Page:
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Difficult as ABC: Entrepreneurs’ Relief and alphabet shares

10 December 2018

 

David Whiscombe looks at the proposed new rules on Entrepreneurs’ Relief.

It is reported that one Traci Redford recently took to social media to vent her ire after a member of staff at Southwest Airlines mocked the name of her five-year-old daughter Abcde.  But she and her daughter (and the other 327 US females of the same name) are not alone in having alphabetical troubles.

The Finance Bill effects the intention, announced on Budget Day, to alter the definition of a “personal company” for Entrepreneurs’ Relief (“ER”) purposes.  The new rules will require a claimant, with effect from 29 October 2018, not only to possess at least 5% of the ordinary share capital and voting rights in the company but also to be beneficially entitled to at least 5% of profits available for distribution to equity holders of the company and of assets available for distribution in a winding-up of the company.

The problem is that many companies have share structures involving a number of classes of ordinary share (often styled A, B, C etc shares – hence “alphabet shares”) which rank equally in all respects save that dividends may be voted unequally across the classes.  This has given valuable flexibility in distributing profits, especially in “quasi partnership” companies.  Arguably, however, where the proportion of the total dividend paid that is allocated to any particular share class is completely discretionary (and thus could be anything from nothing to 100%) it is difficult to see how the holder of the share is entitled to any percentage at all of “profits available for distribution”.  This would seem to be the case even if as a matter of fact a shareholder has always received at least 5% of amounts distributed.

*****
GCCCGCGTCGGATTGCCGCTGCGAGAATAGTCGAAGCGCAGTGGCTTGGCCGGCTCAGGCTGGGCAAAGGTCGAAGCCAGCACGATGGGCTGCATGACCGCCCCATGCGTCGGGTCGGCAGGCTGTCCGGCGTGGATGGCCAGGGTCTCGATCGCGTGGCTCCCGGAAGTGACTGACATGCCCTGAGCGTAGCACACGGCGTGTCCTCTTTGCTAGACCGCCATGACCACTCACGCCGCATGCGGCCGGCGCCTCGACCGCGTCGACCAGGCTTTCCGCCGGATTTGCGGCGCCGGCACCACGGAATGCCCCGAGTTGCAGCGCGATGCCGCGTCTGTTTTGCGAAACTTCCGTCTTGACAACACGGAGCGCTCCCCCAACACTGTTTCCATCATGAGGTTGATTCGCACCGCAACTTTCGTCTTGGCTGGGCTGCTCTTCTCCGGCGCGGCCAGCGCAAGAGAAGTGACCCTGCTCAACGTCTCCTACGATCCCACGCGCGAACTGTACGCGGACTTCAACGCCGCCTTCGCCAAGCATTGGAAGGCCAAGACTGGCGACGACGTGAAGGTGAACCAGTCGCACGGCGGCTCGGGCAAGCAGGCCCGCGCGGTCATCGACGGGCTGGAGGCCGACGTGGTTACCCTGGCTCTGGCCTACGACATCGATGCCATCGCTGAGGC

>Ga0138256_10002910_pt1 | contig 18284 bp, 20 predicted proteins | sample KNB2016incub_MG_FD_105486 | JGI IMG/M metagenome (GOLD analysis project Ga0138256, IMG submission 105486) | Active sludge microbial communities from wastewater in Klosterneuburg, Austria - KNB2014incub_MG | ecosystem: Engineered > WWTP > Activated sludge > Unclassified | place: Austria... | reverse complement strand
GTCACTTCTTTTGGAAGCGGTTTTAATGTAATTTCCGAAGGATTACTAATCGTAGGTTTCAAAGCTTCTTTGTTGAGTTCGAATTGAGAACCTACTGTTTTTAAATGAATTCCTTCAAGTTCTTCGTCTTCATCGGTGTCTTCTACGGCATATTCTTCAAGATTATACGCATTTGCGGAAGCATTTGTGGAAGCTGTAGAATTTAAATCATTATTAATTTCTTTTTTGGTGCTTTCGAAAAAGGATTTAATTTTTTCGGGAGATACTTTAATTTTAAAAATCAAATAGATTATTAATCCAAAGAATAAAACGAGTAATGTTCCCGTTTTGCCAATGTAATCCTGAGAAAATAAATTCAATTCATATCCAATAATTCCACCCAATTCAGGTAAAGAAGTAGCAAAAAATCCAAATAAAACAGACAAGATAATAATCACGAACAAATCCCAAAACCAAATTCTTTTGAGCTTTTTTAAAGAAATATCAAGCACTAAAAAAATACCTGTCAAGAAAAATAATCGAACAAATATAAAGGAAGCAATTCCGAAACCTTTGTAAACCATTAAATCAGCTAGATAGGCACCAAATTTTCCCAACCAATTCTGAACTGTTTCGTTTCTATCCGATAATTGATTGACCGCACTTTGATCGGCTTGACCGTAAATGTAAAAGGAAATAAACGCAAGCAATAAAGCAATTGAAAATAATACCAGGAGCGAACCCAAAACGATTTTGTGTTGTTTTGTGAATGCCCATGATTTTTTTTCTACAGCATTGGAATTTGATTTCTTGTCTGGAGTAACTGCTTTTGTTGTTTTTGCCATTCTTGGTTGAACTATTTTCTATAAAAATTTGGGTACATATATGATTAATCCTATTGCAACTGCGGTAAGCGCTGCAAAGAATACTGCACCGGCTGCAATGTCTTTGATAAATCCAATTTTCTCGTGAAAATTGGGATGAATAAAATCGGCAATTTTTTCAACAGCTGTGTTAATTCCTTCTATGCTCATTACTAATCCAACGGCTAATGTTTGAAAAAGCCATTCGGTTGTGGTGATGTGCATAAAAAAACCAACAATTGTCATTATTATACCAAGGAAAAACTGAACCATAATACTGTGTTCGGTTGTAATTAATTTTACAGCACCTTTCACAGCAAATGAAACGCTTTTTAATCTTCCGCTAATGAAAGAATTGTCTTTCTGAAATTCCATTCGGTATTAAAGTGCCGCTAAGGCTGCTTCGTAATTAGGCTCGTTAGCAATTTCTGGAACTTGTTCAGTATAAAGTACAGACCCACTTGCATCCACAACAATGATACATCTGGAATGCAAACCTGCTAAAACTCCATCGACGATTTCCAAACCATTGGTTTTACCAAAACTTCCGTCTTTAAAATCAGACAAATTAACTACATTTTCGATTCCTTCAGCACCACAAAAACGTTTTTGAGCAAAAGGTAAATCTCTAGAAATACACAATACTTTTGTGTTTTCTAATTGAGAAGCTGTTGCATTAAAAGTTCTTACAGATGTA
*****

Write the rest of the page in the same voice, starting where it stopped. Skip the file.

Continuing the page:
A related problem may arise where a class of share (typically a class issued to a venture capitalist or other outside investor) has a priority right to a dividend, or to a first slice of assets in a winding-up, or both.  In such a case, although a holder of other ordinary shares may be beneficially entitled to more than 5% of what is left, that may not be 5% of the total either of profits or of assets available for distribution in a winding-up.

In many cases, it will be possible to revise the company’s Articles so as to amend share rights and restore the company’s qualifying status.  But, crucially, it won’t be restored retrospectively.  And the problem is made worse by the lengthening of the ER “qualifying period” from one year to two.  Thus, if as a result of the new rules a company ceased to be your “qualifying company” on 29 October and remedial action needs to be taken, any disposal made within the two years after its qualifying status is restored will not qualify for relief.

For more information, please get in touch with your usual BKL contact or use our enquiry form.